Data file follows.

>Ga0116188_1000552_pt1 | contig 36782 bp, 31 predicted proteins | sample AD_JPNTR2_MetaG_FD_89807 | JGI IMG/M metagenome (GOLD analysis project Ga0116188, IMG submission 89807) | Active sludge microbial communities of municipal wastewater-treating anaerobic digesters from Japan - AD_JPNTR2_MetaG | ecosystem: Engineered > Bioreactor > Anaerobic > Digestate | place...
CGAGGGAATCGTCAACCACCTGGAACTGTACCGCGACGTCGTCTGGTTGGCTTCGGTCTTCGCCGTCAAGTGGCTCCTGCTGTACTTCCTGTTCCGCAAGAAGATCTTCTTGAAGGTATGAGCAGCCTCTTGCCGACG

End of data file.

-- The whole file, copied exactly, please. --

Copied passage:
>Ga0116188_1000552_pt1 | contig 36782 bp, 31 predicted proteins | sample AD_JPNTR2_MetaG_FD_89807 | JGI IMG/M metagenome (GOLD analysis project Ga0116188, IMG submission 89807) | Active sludge microbial communities of municipal wastewater-treating anaerobic digesters from Japan - AD_JPNTR2_MetaG | ecosystem: Engineered > Bioreactor > Anaerobic > Digestate | place...
CGAGGGAATCGTCAACCACCTGGAACTGTACCGCGACGTCGTCTGGTTGGCTTCGGTCTTCGCCGTCAAGTGGCTCCTGCTGTACTTCCTGTTCCGCAAGAAGATCTTCTTGAAGGTATGAGCAGCCTCTTGCCGACG